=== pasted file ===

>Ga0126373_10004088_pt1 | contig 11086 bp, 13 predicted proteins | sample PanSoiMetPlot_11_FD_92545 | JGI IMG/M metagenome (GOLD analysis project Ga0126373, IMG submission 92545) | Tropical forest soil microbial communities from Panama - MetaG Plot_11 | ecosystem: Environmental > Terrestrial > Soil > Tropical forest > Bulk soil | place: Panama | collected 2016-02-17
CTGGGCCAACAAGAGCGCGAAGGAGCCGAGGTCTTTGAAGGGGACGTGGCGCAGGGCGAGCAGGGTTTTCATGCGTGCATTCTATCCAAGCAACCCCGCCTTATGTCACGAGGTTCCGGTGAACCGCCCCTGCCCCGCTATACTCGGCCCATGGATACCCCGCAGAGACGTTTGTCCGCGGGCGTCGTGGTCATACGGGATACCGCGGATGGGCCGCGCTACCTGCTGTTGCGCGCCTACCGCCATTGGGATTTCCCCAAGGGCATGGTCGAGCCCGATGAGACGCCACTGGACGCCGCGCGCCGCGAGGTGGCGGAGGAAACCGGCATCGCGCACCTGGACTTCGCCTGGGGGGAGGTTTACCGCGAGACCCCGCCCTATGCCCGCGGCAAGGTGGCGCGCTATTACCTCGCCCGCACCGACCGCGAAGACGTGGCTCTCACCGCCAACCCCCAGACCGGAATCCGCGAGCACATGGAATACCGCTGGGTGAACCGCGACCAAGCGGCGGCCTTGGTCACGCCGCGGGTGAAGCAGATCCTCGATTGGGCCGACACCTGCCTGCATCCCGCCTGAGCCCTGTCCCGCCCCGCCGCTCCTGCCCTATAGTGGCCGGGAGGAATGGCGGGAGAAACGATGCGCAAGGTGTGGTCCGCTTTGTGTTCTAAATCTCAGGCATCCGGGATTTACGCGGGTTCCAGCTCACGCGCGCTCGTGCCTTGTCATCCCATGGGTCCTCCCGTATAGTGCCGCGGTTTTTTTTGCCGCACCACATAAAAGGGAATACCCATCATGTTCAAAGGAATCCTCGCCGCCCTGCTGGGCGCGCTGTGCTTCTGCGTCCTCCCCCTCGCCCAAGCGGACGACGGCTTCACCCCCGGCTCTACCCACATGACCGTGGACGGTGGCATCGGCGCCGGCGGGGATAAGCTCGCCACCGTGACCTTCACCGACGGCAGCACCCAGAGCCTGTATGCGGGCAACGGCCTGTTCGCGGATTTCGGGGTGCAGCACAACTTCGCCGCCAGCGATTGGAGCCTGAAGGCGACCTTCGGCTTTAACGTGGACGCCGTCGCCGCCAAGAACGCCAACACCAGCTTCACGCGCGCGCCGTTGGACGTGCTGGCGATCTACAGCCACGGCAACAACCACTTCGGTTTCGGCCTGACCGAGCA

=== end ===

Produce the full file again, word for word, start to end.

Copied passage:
>Ga0126373_10004088_pt1 | contig 11086 bp, 13 predicted proteins | sample PanSoiMetPlot_11_FD_92545 | JGI IMG/M metagenome (GOLD analysis project Ga0126373, IMG submission 92545) | Tropical forest soil microbial communities from Panama - MetaG Plot_11 | ecosystem: Environmental > Terrestrial > Soil > Tropical forest > Bulk soil | place: Panama | collected 2016-02-17
CTGGGCCAACAAGAGCGCGAAGGAGCCGAGGTCTTTGAAGGGGACGTGGCGCAGGGCGAGCAGGGTTTTCATGCGTGCATTCTATCCAAGCAACCCCGCCTTATGTCACGAGGTTCCGGTGAACCGCCCCTGCCCCGCTATACTCGGCCCATGGATACCCCGCAGAGACGTTTGTCCGCGGGCGTCGTGGTCATACGGGATACCGCGGATGGGCCGCGCTACCTGCTGTTGCGCGCCTACCGCCATTGGGATTTCCCCAAGGGCATGGTCGAGCCCGATGAGACGCCACTGGACGCCGCGCGCCGCGAGGTGGCGGAGGAAACCGGCATCGCGCACCTGGACTTCGCCTGGGGGGAGGTTTACCGCGAGACCCCGCCCTATGCCCGCGGCAAGGTGGCGCGCTATTACCTCGCCCGCACCGACCGCGAAGACGTGGCTCTCACCGCCAACCCCCAGACCGGAATCCGCGAGCACATGGAATACCGCTGGGTGAACCGCGACCAAGCGGCGGCCTTGGTCACGCCGCGGGTGAAGCAGATCCTCGATTGGGCCGACACCTGCCTGCATCCCGCCTGAGCCCTGTCCCGCCCCGCCGCTCCTGCCCTATAGTGGCCGGGAGGAATGGCGGGAGAAACGATGCGCAAGGTGTGGTCCGCTTTGTGTTCTAAATCTCAGGCATCCGGGATTTACGCGGGTTCCAGCTCACGCGCGCTCGTGCCTTGTCATCCCATGGGTCCTCCCGTATAGTGCCGCGGTTTTTTTTGCCGCACCACATAAAAGGGAATACCCATCATGTTCAAAGGAATCCTCGCCGCCCTGCTGGGCGCGCTGTGCTTCTGCGTCCTCCCCCTCGCCCAAGCGGACGACGGCTTCACCCCCGGCTCTACCCACATGACCGTGGACGGTGGCATCGGCGCCGGCGGGGATAAGCTCGCCACCGTGACCTTCACCGACGGCAGCACCCAGAGCCTGTATGCGGGCAACGGCCTGTTCGCGGATTTCGGGGTGCAGCACAACTTCGCCGCCAGCGATTGGAGCCTGAAGGCGACCTTCGGCTTTAACGTGGACGCCGTCGCCGCCAAGAACGCCAACACCAGCTTCACGCGCGCGCCGTTGGACGTGCTGGCGATCTACAGCCACGGCAACAACCACTTCGGTTTCGGCCTGACCGAGCA